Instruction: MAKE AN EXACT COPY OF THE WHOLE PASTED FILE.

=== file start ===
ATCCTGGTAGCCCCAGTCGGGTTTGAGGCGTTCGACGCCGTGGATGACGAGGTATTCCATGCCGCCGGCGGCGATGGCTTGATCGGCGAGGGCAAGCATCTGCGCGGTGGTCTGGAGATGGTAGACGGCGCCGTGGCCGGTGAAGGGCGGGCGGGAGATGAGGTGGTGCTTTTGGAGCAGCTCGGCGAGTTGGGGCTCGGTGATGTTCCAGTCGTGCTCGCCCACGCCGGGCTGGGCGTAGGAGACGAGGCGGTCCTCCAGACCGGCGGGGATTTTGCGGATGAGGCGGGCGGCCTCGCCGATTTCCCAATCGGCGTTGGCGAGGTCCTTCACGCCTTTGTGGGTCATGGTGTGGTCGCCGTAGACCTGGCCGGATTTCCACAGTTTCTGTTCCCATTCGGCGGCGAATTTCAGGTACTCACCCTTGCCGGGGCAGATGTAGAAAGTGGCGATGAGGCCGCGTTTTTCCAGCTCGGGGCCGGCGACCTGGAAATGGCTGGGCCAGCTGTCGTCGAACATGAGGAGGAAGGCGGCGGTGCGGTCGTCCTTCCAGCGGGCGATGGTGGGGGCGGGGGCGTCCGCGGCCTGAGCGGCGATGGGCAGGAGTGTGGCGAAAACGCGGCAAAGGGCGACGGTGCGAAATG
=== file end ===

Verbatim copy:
ATCCTGGTAGCCCCAGTCGGGTTTGAGGCGTTCGACGCCGTGGATGACGAGGTATTCCATGCCGCCGGCGGCGATGGCTTGATCGGCGAGGGCAAGCATCTGCGCGGTGGTCTGGAGATGGTAGACGGCGCCGTGGCCGGTGAAGGGCGGGCGGGAGATGAGGTGGTGCTTTTGGAGCAGCTCGGCGAGTTGGGGCTCGGTGATGTTCCAGTCGTGCTCGCCCACGCCGGGCTGGGCGTAGGAGACGAGGCGGTCCTCCAGACCGGCGGGGATTTTGCGGATGAGGCGGGCGGCCTCGCCGATTTCCCAATCGGCGTTGGCGAGGTCCTTCACGCCTTTGTGGGTCATGGTGTGGTCGCCGTAGACCTGGCCGGATTTCCACAGTTTCTGTTCCCATTCGGCGGCGAATTTCAGGTACTCACCCTTGCCGGGGCAGATGTAGAAAGTGGCGATGAGGCCGCGTTTTTCCAGCTCGGGGCCGGCGACCTGGAAATGGCTGGGCCAGCTGTCGTCGAACATGAGGAGGAAGGCGGCGGTGCGGTCGTCCTTCCAGCGGGCGATGGTGGGGGCGGGGGCGTCCGCGGCCTGAGCGGCGATGGGCAGGAGTGTGGCGAAAACGCGGCAAAGGGCGACGGTGCGAAATG